Pranesh Srinivasan

Data. Hacks. Opinions.


The Story

Founded in 1950, headquartered in Dublin, California, ROSS Dress For Less is the largest off price retailer in the United States1. ROSS owns 1200+ stores in 33 states of US with over 300+ stores in California alone. Ross has limited or no presence in the Upper East (NYC, New England, NJ), Alaska and Midwest. ROST’s dd’s DISCOUNTS operates 150 stores in 15 states. In 2014, ROST employed approximately 71,000 employees (non-union) including full time and part-time employees2.

Retail clothing is a brutal business. It’s competitive, seasonal, and too dependent on the whims and fancies of the general public. The only positive is that, currently, it remains a tough place for the online giants to make inroads into. The way a dress “Fit”s is qualitative and varies from brand to brand.

ROST is somehow able to pull of a magical story despite these difficulties - ROST had over $11B in Total Sales in FY 2014 and (~7%) year on year sales growth. Further, as seen below, ROST has had incredibly ROIC over the last 5 years. The questions with ROST are simple:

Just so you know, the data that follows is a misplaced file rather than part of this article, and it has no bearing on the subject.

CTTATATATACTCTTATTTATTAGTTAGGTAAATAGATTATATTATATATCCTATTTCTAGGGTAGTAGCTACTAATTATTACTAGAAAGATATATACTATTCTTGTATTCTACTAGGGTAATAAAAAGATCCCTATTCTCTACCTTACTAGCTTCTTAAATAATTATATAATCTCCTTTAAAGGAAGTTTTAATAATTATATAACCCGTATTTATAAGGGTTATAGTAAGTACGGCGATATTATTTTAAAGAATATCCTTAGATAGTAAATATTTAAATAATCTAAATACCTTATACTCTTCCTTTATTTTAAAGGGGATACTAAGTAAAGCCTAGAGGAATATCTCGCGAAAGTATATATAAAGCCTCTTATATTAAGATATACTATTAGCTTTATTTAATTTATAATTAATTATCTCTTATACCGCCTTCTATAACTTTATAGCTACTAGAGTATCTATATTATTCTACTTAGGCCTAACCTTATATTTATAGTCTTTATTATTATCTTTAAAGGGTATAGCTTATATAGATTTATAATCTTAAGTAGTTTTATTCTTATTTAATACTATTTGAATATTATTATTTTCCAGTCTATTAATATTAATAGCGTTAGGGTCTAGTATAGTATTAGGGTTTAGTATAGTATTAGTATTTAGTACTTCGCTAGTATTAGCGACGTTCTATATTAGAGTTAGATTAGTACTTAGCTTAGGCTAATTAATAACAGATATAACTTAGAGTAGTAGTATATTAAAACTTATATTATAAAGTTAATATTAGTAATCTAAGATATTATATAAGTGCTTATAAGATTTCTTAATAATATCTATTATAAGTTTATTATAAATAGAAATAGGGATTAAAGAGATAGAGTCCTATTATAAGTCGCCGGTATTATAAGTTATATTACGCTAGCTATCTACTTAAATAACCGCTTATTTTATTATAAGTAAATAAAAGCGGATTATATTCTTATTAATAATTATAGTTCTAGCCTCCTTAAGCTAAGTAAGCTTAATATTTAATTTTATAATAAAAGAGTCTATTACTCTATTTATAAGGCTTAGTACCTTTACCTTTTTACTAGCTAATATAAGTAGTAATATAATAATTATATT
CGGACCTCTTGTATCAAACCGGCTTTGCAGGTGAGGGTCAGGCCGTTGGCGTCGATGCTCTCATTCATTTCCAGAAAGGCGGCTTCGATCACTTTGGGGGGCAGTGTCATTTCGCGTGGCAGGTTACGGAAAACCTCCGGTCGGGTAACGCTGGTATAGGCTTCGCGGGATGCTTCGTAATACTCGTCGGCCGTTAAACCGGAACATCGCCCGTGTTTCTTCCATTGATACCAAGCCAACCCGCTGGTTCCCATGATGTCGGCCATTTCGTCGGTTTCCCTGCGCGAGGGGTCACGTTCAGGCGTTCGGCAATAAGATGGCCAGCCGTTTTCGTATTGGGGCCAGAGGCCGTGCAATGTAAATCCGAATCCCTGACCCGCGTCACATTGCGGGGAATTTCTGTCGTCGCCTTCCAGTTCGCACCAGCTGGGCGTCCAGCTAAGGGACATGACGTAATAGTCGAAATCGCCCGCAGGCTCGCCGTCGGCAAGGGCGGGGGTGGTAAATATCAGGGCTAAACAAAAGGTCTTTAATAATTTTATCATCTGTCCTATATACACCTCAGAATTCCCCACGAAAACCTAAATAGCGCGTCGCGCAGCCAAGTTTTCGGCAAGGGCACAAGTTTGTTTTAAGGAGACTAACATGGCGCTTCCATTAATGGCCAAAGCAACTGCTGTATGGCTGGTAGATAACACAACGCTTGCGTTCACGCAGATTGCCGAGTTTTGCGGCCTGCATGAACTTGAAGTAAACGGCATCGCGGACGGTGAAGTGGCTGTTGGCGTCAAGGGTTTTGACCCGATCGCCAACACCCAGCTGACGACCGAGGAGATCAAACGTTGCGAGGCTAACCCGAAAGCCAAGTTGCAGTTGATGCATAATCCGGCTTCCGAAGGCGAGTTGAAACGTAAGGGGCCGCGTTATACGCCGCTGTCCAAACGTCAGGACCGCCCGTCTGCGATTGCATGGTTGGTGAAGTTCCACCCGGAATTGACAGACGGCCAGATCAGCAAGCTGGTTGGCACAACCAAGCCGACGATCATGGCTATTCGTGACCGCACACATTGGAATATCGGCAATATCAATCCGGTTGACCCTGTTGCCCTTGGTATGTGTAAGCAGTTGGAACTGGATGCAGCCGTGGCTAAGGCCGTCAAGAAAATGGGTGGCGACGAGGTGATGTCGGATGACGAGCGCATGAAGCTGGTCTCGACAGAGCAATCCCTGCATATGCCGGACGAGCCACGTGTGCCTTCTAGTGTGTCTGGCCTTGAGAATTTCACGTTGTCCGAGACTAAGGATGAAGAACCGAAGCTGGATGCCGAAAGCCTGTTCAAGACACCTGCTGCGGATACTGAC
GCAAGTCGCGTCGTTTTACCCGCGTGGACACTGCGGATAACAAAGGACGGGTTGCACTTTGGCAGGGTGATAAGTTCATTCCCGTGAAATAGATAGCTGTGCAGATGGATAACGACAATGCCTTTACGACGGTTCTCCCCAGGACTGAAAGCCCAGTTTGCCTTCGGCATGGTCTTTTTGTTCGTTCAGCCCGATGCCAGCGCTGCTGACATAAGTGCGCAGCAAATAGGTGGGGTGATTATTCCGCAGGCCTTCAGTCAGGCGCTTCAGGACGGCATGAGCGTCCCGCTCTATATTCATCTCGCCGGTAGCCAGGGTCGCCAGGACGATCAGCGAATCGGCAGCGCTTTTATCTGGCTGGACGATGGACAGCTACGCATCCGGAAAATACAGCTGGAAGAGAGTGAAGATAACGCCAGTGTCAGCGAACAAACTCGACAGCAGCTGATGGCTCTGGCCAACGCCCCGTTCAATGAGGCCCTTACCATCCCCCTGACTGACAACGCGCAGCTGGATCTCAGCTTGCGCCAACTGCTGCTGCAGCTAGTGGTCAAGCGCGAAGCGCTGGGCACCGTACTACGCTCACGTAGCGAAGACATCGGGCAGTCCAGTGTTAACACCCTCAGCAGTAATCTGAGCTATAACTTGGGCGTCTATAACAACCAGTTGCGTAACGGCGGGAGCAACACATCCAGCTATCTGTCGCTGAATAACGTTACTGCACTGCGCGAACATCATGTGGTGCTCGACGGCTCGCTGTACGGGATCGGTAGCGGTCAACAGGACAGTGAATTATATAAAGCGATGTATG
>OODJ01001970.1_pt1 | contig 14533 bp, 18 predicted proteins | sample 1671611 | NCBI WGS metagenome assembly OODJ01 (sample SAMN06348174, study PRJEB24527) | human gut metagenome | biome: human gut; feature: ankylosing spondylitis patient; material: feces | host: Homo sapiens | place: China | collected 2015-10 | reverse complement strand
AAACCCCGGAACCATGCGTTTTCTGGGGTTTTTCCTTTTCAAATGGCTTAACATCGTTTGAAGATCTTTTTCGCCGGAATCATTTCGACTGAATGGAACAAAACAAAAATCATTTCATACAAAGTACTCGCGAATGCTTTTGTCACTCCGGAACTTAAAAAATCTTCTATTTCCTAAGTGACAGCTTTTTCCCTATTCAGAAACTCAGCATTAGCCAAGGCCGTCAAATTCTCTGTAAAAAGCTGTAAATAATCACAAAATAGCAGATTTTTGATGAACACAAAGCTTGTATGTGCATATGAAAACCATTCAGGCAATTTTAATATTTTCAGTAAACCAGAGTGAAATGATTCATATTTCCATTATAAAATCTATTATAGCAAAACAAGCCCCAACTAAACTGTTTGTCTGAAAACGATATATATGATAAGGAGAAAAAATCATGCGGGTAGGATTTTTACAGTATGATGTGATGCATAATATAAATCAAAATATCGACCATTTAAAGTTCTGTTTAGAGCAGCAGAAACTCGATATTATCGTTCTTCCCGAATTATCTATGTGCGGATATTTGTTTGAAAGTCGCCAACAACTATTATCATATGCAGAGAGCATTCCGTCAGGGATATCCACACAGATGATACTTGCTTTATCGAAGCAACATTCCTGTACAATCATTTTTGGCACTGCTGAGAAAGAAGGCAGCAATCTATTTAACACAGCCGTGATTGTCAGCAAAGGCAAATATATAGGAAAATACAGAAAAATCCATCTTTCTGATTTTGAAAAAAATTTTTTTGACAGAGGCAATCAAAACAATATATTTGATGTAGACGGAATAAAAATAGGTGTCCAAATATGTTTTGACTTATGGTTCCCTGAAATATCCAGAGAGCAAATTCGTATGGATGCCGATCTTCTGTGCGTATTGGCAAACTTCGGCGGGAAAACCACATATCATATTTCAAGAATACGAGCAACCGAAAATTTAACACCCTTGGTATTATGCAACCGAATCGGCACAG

• Is there really a moat going forward? Or is the ROIC a reflection of the lucky past?
  • If so, what would be a fair price to pay for this business?

Key metrics

FY 2014 FY 2013 FY 2012 FY 2011 FY 2010
ROA 19.66% 21.49% 21.81% 19.91% 17.80%
ROE 40.57% 41.71% 44.53% 44.02% 41.63%
ROIC 31.00% 31.29% 37.67% 28.65% 29.02%
EPS $2.21 $1.94 $1.77 $1.43 $1.16
FCF Per Share $4.83 $3.64 $3.15 $0.88 $0.99
Sales Growth 7.93% 5.24% 12.93% 9.44% 9.49%
EPS Growth 14.02% 9.87% 23.59% 23.51% 30.65%
FCF Growth 32.59% 15.62% 258.92% -11.24% -32.23%

The Qualitative Factors

Purchasing ROST believes that the key to its competitive advantage is to buy out of season clothing at a deep discount via professional negotiators purchasing in bulk. In their own words:

We believe that our ability to effectively execute certain off-price buying strategies is a key factor in our success … By purchasing later in the merchandise buying cycle than department, specialty, and discount stores, we are able to take advantage of imbalances between retailers’ demand for products and manufacturers’ supply of those products.

They look at themselves as an opportunistic purchaser, who specialize in retailing two ways:

  • Close-outs: These are manufacturer overruns that are still in-season, but ROSS can get these at a discount because of cancelled orders.
  • Packaway Purchases: Off-season purchases made at a deep discount that will be stored in their warehouses until a later date (sometimes even till the beginning of the same selling season the following year).

Packways in particular, are perceived by the management to be a good way of increasing prestige and brand image by including national well-known brands at extremely competitive savings.


Key to the above is ROST’s ability to warehouse packaways and distribute close-outs efficiently. In management’s words: